The Town of Light, from LKA, is a narrative adventure that tells the story of a young lady called Renée, returned to a place which stole away a large chunk of her life, forced to deal with her traumatic past.
Wired Productions had some space in the downstairs of this year’s EGX Rezzed. On one side of their room were several entries of the action-packed, ARPG series Victor Vran, on the other, and in stark contrast, was our subject today; The Town of Light.
Originally launched on PC over a year ago in digital form, The Town of Light set out to tell the story of a mentally disturbed young girl whose recollection of the past guides the player through the facility that served as her prison through her youth. Her detention was politically motivated, but her time inside it was torturous, with the asylum deploying all of their methods to try and cure the girl of a mental condition that didn’t exist. While the ending of the game was the same regardless of how you played, it was lauded for it’s four branching stories, each telling a finessed story focusing on a different element of Renée’s past.
There’s little else I can say about the story, as I only spent about 20 minutes with the demo, however the developer’s efforts to make the game feel like a horror game were outstanding from the go. Even knowing that the developers had set out to tell a story about a real location, and potential events, and that the game would -to quote- contain “No zombies, or supernatural presences” it still held the atmosphere of a game that was about to try and chase you out of your chair.
The game starts outside the facility Renée had spent her youth in, a vast, multi-storey facility that goes on-and-on through extensions, wings, and underground paths. The facility has long fallen into disrepair, and even the shacks and greenhouse that you start by are in serious disrepair.
While the game has certainly been pitched as a horror, it achieves it more through it’s passive storytelling; definitely playing to the rules laid out previously by narrative exploration/adventure games, the kind which normally get labelled as Walking Simulators. Indeed, like the game which created the great awareness to the genre, Dear Esther, The Town of Light’s main character is not a reliable narrator, thanks mostly to their inability to come to terms with their losses; both are haunted by their memories, but in ToL they are more visional.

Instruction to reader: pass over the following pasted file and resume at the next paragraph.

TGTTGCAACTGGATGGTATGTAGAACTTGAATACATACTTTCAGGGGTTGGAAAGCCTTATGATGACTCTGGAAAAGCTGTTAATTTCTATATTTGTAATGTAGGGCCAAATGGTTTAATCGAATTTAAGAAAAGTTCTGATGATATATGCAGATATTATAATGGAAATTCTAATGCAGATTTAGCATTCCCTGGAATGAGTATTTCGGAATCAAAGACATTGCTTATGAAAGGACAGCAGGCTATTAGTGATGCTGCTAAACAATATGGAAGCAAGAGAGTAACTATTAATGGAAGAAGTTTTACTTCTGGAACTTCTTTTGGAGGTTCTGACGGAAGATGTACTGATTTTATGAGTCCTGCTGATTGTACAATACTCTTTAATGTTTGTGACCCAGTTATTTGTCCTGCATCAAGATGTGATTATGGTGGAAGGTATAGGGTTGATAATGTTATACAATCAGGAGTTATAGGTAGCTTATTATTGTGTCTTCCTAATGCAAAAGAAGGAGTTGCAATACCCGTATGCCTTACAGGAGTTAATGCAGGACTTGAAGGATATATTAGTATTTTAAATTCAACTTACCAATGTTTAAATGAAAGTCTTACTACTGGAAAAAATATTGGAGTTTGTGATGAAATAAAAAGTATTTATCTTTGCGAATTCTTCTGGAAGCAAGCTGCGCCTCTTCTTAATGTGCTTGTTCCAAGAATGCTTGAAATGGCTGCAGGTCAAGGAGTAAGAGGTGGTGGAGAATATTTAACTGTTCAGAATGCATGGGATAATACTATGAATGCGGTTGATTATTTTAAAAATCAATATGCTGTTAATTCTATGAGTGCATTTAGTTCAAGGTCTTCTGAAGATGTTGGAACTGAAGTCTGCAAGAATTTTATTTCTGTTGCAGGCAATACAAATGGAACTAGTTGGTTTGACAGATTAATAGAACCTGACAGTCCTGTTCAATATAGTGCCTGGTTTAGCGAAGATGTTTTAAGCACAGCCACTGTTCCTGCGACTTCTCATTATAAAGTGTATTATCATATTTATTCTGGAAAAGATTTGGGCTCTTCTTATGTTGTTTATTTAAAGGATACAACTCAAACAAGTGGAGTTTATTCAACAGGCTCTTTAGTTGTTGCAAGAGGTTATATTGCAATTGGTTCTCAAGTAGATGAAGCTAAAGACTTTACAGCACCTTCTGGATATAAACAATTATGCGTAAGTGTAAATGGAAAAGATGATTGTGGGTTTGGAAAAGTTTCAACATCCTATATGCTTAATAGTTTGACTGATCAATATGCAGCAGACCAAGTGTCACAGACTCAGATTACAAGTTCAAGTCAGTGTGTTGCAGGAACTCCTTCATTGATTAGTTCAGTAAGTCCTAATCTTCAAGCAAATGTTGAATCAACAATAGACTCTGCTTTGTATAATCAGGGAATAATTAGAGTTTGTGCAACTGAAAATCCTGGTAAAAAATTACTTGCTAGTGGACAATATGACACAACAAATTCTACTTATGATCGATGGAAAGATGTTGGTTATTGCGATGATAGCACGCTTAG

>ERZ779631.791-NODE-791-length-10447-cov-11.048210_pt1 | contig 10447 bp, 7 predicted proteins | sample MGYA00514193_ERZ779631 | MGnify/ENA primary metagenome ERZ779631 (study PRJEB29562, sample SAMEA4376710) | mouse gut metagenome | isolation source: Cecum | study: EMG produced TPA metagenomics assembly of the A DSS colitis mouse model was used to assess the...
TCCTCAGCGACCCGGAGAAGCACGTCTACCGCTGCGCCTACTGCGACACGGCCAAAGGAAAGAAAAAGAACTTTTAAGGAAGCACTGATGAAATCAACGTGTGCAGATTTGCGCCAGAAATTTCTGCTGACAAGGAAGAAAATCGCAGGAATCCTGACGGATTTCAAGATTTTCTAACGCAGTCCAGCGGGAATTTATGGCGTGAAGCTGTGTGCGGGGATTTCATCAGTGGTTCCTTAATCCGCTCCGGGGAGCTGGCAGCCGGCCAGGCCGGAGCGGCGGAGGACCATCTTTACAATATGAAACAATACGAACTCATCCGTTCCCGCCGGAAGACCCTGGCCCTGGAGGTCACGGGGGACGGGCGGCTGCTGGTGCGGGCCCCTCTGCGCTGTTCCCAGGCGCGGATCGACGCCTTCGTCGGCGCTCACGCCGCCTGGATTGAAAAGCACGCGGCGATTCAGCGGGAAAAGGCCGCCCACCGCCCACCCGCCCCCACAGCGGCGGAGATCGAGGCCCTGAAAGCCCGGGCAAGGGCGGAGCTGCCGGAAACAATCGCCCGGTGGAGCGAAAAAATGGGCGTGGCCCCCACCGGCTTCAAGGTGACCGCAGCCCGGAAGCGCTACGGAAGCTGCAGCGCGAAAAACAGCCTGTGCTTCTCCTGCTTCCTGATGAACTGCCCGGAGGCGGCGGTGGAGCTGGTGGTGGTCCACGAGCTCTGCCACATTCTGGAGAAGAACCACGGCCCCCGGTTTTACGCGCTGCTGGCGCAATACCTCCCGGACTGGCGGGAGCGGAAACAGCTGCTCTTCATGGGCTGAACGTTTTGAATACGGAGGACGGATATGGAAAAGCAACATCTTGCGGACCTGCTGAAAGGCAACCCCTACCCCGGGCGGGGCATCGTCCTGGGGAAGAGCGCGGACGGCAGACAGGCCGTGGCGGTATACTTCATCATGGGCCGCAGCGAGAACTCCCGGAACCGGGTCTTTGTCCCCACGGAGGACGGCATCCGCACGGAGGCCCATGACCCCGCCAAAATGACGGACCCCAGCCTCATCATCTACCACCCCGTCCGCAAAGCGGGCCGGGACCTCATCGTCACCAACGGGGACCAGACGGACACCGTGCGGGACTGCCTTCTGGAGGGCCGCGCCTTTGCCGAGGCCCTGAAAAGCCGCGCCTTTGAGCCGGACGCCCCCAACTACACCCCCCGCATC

Flashes, narration, and visions, interrupt you as you explore the grounds – see a bed or room and you might be greeted with a graphic graphic of what went on there, lashing, stripping, electrolysis. There’s rarely a warning, with the game tearing you from the quiet, absorbing ambient music, and forcing a memory onto the screen. This is, in reality, how the game delivers and maintains its’s atmosphere, and it’s the -likely divisive- element that will make you want to either finish, or put down, the game.
During my brief time with the game I was impressed with the game’s command of lighting and visual standards. While there were a few instances of textures not quite playing ball -the, sadly, almost anticipated grass peeking through walls- the game otherwise looked exceptional. Viewing controls were responsive, and the walking speed certainly matched the genre, although left me a little frustrated when the game wasn’t too obvious in dictating the direction you should have been heading in. The best example of this lack-of-direction comes in the first area, when you start there’s a gate ahead, with a road that snakes, and then hooks left, up to the asylum. The gate can actually be pushed open, but with the building off to the side, and only a tiny indicator change when something can be interacted with, both two people I observed, and I, ended up rummaging through greenhouses and shacks for planks to move, or vaults to clamber over.
Once you’re in the building that happens less, especially as the game starts playing on perception instead of the feeling of absent wandering. an early example being a point where the corridor ahead of you, despite being clearly linear, inverts and flips as you progress. This is, indeed, when Town of Light is at it’s best – when you know where you need to go, but the game feels like it is working it’s best to make you uncomfortable to push further into the protagonist’s memories. It’s an uncomfortable subject, in an uncomfortable place,and it’s all grounded in reality.
As a dialogue about the past, and as a led experience the game is brilliant; if you are the kind of person who wouldn’t dive into That Dragon Cancer, or Virginia, then you’d probably be best not exploring the asylums hallways; but if you’re looking for an atmospheric, but uncomfortable, journey then it’s certainly a place to visit.
Town of Light launches for Xbox One, PS4, and as a physical PC edition, later this year.